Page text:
Be careful about rubber-stamping questions with vague statements like "this can be found in a Google search" or summary accusations like "lazy question" or "not enough research".
This doesn't actually explain (to the recipient of these remarks or anyone else) exactly what the problem is with their question. And for anyone looking on, this gets passed down as just short of an edict for closing anything that "can be found in Google" — close reasons have a tendency to do that.
The idea of questions being "too easy" started with our English Language site when we it was envisioned folks would flood the site with questions like "What does the word trivia mean?" — so we (preemptively) worked up a close reason about using a dictionary… then folks added the thesaurus… other added Elements of Style… which soon became a discussion on every new site about which "standard references" would warrant a question be closed summarily. When the Star Trek Compendium and Wookipedia became required reading, we removed the close reason entirely.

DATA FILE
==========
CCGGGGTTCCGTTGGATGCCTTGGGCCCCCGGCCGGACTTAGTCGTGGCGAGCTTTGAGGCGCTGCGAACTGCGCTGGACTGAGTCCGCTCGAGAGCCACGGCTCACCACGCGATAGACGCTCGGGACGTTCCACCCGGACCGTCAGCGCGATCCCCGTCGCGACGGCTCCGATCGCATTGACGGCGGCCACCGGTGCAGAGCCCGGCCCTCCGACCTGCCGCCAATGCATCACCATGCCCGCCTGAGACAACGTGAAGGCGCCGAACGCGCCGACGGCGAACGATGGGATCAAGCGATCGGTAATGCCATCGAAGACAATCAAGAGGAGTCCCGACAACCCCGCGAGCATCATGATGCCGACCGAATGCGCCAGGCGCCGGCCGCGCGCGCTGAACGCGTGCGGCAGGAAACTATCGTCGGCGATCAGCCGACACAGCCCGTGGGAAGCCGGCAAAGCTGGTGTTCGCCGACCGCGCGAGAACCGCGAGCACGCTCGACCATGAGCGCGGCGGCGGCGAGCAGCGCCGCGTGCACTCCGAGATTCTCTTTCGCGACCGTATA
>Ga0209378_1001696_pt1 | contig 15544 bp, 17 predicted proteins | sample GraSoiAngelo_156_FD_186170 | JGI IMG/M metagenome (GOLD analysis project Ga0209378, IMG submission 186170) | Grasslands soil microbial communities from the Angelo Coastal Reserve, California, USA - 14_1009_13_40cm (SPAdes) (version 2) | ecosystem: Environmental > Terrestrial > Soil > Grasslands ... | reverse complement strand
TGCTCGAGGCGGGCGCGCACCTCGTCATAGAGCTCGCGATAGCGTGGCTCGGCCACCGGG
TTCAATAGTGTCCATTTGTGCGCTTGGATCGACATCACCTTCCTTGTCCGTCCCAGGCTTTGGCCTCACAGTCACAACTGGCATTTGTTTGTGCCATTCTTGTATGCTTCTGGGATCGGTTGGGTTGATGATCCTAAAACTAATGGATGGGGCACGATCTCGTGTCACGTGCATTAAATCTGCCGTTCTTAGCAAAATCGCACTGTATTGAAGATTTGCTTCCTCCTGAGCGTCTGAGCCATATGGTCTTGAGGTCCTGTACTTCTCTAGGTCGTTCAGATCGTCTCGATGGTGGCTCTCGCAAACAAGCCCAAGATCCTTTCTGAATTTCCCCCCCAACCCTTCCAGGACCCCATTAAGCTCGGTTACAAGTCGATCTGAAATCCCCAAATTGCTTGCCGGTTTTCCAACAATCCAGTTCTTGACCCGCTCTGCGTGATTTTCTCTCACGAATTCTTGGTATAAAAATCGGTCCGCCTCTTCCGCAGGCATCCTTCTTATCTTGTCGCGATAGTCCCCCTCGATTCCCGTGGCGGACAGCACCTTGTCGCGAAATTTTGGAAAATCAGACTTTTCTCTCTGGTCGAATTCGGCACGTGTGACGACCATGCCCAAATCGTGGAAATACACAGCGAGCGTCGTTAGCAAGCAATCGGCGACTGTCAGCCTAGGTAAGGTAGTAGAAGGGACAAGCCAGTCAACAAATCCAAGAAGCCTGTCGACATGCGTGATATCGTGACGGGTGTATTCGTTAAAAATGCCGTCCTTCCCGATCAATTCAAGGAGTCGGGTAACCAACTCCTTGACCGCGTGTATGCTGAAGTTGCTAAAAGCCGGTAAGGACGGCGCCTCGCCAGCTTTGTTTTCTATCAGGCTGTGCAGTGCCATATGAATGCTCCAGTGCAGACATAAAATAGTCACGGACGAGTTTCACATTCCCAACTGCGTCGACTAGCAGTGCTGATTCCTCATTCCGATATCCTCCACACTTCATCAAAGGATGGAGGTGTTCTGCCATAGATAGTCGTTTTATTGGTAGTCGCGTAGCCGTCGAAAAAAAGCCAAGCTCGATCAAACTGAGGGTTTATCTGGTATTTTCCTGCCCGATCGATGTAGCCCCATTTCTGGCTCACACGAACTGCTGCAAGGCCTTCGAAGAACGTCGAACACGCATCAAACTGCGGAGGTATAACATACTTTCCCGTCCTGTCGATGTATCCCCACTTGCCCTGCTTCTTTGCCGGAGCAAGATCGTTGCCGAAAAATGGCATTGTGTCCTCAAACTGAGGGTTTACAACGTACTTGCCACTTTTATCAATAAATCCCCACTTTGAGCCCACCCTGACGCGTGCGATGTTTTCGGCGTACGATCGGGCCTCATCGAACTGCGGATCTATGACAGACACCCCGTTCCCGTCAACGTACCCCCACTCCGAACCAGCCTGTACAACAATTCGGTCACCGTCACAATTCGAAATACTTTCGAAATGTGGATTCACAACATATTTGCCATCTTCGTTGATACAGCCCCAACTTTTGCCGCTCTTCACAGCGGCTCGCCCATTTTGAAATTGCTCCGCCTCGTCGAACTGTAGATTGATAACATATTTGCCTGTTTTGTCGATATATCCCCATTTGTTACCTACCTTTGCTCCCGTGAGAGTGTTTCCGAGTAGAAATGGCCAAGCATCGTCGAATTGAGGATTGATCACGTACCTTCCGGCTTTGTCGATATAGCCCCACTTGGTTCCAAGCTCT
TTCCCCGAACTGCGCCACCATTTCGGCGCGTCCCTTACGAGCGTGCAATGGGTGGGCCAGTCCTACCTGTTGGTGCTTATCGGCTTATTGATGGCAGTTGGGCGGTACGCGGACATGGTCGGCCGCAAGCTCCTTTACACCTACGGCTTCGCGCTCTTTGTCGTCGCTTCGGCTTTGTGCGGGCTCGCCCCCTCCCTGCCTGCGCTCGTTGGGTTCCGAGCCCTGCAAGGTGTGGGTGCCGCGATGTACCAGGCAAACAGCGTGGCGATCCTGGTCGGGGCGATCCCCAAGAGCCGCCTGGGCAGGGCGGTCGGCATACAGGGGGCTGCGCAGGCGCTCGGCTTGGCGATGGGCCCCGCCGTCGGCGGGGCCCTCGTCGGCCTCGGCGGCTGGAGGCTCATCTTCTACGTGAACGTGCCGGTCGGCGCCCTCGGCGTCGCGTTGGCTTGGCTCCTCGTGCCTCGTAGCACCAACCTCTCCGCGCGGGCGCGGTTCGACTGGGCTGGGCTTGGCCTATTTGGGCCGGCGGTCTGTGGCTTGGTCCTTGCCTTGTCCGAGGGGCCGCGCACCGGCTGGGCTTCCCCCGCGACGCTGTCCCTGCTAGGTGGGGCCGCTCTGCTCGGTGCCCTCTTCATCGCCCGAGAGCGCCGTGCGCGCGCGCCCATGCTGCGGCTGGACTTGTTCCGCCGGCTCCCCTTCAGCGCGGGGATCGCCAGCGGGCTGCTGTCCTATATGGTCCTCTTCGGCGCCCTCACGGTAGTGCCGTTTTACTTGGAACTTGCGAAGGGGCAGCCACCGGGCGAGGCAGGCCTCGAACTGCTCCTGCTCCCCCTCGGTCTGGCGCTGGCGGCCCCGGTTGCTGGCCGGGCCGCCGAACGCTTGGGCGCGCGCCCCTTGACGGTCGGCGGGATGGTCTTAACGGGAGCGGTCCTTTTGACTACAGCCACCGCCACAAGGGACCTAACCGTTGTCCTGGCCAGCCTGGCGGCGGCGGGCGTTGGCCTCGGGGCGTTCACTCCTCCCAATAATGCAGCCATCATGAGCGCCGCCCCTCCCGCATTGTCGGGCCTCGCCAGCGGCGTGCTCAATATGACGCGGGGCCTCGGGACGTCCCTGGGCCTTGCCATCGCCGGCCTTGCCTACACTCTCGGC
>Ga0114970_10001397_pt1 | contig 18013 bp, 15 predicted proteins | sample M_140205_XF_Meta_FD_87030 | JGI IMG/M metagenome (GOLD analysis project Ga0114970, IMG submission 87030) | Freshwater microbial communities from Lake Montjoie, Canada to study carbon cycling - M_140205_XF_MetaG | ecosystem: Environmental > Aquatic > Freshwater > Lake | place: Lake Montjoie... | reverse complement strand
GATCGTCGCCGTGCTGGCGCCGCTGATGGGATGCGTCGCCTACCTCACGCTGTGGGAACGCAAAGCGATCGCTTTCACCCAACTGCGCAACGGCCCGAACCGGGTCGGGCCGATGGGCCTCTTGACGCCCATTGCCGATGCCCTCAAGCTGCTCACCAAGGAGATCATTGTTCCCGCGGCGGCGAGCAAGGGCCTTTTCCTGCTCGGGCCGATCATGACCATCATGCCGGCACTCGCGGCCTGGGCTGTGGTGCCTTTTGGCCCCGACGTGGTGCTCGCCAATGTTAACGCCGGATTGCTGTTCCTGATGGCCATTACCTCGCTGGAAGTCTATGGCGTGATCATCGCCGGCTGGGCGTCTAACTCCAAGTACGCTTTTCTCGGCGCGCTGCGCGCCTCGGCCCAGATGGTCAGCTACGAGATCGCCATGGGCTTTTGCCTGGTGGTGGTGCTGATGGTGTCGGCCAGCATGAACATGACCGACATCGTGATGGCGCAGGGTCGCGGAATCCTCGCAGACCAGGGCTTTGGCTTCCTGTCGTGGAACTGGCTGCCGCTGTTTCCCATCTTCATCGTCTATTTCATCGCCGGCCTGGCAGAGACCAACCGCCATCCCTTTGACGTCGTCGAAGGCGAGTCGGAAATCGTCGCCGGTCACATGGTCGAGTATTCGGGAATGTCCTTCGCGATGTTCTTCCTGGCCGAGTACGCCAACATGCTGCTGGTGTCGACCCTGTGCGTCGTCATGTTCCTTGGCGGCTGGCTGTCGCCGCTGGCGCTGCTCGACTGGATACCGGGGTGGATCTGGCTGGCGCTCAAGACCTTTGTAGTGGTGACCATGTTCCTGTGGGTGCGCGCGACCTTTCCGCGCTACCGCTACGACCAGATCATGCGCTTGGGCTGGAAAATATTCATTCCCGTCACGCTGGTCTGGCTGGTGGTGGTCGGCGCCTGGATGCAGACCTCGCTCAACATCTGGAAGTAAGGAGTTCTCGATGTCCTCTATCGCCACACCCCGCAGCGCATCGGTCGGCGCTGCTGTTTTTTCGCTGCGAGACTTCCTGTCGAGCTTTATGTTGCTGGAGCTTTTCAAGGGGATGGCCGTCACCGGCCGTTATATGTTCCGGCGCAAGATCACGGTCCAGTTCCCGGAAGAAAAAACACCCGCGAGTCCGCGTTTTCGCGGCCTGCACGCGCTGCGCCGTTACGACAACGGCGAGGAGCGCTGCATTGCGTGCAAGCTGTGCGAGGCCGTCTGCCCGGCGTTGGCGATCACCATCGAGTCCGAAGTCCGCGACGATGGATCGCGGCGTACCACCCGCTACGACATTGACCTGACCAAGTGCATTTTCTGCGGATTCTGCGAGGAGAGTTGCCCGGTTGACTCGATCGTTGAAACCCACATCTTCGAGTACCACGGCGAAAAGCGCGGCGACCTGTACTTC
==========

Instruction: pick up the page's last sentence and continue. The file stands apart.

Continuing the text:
That's where the "this is googleable" meme started.
Dismissive comments with no context or guidance are really no better than saying "I want to close this question but can't be bothered to explain why." Don't assume every new user has read your FAQ or poured through the reams of meta discussions — because they haven't.
So why DO we close these questions on occasion?
If you're putting minimal effort into asking a question you expect someone else to spend hours or even days answering, you're showing some major disrespect for the folks you're directing the question at.
You should be a bit wary about calling on others to write up a great answers when you haven't formulated a problem statement that assures it can be answered correctly by folks from whom you are seeking help.
At the same time, a community cannot universally impugn the motivation of every user who might dare ask something "easily googleable". The author may simply be trying to help the site, asking something they hadn't seen asked before. You can either answer it or let someone else answer it. But if someone is continually asking questions that you'd rather not see propagate throughout the site, down-vote it — voting is the ultimate sorting mechanism.
But usually you can help the user understand why their question might not work in this type of Q&A. Here is an example:
How can I improve a question about comparing technical solutoins?
(different problem, but handled the same way)
With a thoughtful comment, you can usually suss out exactly why the author's question may not be ready for this Q&A format. Usually you can drill down to exactly what problem they are trying to solve, and then invite them to ask that. Or if they're just an enthusiast looking to engage in conversation, we have a chat room for that.